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As the end of the first quarter approaches, many bond investors are looking back on a sea of red on their screens or gloomy reports from their fund managers. The backdrop is clear: an expensive asset class came under pressure from an evaluation of future prospects. It may be the case that central banks in the major economies have kept interest rates on hold, and promise to do so for years to come, but the outlook for growth and inflation is very different from even a few months ago. As a result, the benchmark 10 year US government bond yield rose from about 1.0% to about 1.75% during the first quarter.

Nevertheless two interesting trends are worth examining within this tale of gloom. The first is the divergence between the market’s performance in March versus the other two months. The second is the divergence in policy decisions being seen between countries. Together these explain the relative performance which is appearing. The two worst performing markets have been the UK and USA, with price declines of over 5%. Indeed, the UK is on track for the worst performance on record stretching back to 2000, according to a Bloomberg Barclays index. In contrast the price declines seen in Europe have been closer to 3%.

Prospects for economic growth in the USA and UK are clearly improving. Spurred on by an upgrade to Federal Reserve forecasts, mainstream economists are looking for US GDP to expand 6-7% this year. At the same time, the OECD has upgraded the UK towards 4%. In contrast, European GDP estimates for 2021 are being lowered, again towards 4%.

Part of the explanation relates to the relative success vaccination programmes in the USA and UK versus Europe. Much of the Continent is experiencing another lockdown as health systems come under pressure. Just as importantly, and probably more significantly in the case of the United States, is the relative degree of fiscal stimulus which is being seen. Almost as soon as President Biden was able to push the stimulus package worth $1.9 trillion through Congress, he has opened negotiations on a further $3 trillion package of infrastructure and climate spending. “Spend today, tax tomorrow“ seems to be his mantra, undoubtedly driven by the political dynamics. In the UK, the Chancellor indicated in his Budget statement at least 1 to 2 years of easy fiscal policy before he needs to take harsher decisions on taxes or spending. In contrast, Brussels bureaucracy seems to be leading to a slow release of the rescue funds agreed last year, leading Spain for example to reduce its official GDP forecasts for 2021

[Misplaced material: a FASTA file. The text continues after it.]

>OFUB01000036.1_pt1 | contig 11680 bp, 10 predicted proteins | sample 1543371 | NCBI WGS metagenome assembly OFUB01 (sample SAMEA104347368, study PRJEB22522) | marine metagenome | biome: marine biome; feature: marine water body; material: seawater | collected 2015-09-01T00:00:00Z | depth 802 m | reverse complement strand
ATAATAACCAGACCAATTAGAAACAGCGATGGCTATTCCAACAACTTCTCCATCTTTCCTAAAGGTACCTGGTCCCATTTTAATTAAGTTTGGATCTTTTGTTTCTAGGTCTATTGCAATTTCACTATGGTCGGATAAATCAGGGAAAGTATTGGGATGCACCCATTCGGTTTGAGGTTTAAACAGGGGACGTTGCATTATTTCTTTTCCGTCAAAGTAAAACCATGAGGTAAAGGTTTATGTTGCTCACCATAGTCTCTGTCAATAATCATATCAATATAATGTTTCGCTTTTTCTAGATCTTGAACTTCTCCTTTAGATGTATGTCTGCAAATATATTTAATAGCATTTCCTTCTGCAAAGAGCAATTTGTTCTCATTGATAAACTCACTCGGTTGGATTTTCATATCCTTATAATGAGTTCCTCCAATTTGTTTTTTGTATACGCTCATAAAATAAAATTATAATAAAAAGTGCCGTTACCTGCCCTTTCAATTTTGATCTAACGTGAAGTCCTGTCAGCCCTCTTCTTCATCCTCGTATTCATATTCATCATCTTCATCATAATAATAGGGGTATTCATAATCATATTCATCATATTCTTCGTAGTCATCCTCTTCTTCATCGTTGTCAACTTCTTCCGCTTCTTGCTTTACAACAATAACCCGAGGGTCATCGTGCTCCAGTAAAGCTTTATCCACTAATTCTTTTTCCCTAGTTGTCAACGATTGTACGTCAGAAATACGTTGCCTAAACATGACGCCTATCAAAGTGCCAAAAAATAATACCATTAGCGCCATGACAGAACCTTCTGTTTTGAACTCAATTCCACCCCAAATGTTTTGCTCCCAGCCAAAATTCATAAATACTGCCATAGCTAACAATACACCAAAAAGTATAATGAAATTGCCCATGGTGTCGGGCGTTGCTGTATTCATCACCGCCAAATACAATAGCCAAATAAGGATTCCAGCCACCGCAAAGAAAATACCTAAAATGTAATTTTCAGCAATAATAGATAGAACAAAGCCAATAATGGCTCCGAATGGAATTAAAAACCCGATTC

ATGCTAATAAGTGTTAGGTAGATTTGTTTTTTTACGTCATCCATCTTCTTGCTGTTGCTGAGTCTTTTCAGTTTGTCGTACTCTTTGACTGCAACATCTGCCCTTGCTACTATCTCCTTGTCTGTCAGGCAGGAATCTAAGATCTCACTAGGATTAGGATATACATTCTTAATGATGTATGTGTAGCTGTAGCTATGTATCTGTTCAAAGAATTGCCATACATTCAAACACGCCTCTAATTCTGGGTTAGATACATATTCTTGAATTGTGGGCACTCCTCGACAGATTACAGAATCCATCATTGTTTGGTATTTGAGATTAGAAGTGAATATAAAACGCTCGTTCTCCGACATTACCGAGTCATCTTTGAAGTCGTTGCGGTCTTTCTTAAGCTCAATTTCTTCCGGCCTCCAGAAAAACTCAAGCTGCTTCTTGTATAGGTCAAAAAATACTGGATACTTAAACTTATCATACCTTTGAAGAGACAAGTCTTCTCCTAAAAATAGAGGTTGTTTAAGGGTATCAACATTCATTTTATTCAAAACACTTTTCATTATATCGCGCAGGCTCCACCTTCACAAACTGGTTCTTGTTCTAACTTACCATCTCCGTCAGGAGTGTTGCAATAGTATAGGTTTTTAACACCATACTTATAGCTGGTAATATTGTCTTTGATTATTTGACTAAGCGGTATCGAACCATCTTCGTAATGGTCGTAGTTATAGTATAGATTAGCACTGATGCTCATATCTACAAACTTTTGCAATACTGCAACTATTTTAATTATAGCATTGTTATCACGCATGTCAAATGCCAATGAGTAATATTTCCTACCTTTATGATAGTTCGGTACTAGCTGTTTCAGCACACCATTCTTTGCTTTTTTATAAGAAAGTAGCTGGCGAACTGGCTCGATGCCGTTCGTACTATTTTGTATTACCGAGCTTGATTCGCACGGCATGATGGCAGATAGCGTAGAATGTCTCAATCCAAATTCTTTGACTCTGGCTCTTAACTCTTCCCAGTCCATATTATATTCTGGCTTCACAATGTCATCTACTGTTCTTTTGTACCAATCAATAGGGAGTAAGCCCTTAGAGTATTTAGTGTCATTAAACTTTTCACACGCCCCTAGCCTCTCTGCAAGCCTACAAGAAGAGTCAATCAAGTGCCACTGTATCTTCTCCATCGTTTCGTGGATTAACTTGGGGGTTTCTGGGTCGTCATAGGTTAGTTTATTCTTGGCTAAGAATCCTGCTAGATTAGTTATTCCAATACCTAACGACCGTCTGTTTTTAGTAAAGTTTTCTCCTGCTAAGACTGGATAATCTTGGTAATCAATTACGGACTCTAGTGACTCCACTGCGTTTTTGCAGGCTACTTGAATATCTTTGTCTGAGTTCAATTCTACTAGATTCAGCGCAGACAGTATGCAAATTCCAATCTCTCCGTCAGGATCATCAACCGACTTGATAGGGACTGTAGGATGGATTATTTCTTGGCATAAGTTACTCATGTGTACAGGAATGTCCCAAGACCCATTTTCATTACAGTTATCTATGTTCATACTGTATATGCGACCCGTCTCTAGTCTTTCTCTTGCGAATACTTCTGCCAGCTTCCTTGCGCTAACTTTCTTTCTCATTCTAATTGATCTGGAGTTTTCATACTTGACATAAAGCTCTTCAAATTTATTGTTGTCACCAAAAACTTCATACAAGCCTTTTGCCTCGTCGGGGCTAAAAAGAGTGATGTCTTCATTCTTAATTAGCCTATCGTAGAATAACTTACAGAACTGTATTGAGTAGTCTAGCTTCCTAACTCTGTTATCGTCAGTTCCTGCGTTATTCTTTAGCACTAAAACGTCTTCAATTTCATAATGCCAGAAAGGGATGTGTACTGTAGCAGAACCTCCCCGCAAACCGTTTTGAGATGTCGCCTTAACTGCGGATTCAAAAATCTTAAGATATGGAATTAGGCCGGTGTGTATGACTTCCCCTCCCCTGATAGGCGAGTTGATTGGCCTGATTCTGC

Although January and February were difficult months for bond investors, it is noticeable that March has seen relative stability. UK 10-year gilt yields have fluctuated in a range of 0.7-0.85% for example. Perhaps the calm before the storm? Whenever markets become extended, a modicum of “good“ news can cause a re-assessment. The inflation backdrop has certainly been helpful in March. Most of the current figures have been reasonable, as demonstrated by headline inflation in the UK decelerating to only 0.4% year on year, on the back of a further slide in clothing and second-hand car prices. Oil prices are another issue. The direction of the bond market often correlates with movements in oil prices, partly as the cost of energy quickly feeds through into headline inflation whilst also having a bearing on future inflation expectations. The recent fall in the oil price from $70 per barrel towards $60 appears to relate to the news of further lockdowns in Europe alongside the tightening of monetary policy in China.

Where next for the bond market in the second quarter? The mix of positive and negative drivers is unlikely to change much: the next stage of the pandemic, central bank decisions, whether supply chains can cope with the recovery in consumer demand and business investment, or the extent of the much anticipated rise in headline inflation. It would not be a surprise if markets tested 2% on US and 1% on UK benchmark yields. However, in a world of close to zero interest rates, many investors are expected to step in periodically to take advantage of higher yields. Just as seen in the first quarter, markets often operate in a step by step or ratcheting process.

Andrew Milligan is an independent economist and investment consultant. This note should be considered as general commentary on economic and financial ma;ers and should not be considered as financial advice in any form.

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